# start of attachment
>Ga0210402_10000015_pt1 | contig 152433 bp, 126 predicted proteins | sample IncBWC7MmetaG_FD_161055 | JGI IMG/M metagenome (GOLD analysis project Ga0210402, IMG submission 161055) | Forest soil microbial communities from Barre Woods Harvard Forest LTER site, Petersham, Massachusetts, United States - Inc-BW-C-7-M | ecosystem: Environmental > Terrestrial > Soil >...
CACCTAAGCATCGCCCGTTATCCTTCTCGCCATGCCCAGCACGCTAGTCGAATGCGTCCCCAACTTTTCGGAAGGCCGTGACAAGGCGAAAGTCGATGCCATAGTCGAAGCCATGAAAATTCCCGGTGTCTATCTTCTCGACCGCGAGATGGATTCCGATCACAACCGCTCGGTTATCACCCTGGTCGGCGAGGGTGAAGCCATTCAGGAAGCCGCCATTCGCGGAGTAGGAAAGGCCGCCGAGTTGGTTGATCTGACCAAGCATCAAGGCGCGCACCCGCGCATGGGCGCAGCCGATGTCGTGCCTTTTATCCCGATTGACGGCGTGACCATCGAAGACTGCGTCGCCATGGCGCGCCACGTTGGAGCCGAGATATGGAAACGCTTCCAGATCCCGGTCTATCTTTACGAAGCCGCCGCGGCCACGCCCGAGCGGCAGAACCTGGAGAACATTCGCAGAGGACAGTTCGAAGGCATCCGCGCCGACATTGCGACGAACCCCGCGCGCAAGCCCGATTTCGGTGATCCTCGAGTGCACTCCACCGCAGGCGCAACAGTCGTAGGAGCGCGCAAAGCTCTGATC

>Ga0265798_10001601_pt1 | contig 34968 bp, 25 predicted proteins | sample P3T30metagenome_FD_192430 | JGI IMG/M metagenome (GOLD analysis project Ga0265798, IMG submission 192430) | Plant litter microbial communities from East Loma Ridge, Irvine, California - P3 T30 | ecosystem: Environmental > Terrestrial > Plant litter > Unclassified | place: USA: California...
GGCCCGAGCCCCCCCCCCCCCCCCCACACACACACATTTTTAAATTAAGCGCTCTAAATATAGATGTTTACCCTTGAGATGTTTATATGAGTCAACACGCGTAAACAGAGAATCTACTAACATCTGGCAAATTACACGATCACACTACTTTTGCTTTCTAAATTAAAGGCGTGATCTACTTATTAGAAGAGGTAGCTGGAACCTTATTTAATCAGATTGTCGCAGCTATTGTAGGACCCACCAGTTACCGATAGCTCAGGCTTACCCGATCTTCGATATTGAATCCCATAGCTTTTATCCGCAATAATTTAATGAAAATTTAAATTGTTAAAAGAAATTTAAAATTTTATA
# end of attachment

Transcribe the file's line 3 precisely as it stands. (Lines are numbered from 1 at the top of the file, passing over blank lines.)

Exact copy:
>Ga0265798_10001601_pt1 | contig 34968 bp, 25 predicted proteins | sample P3T30metagenome_FD_192430 | JGI IMG/M metagenome (GOLD analysis project Ga0265798, IMG submission 192430) | Plant litter microbial communities from East Loma Ridge, Irvine, California - P3 T30 | ecosystem: Environmental > Terrestrial > Plant litter > Unclassified | place: USA: California...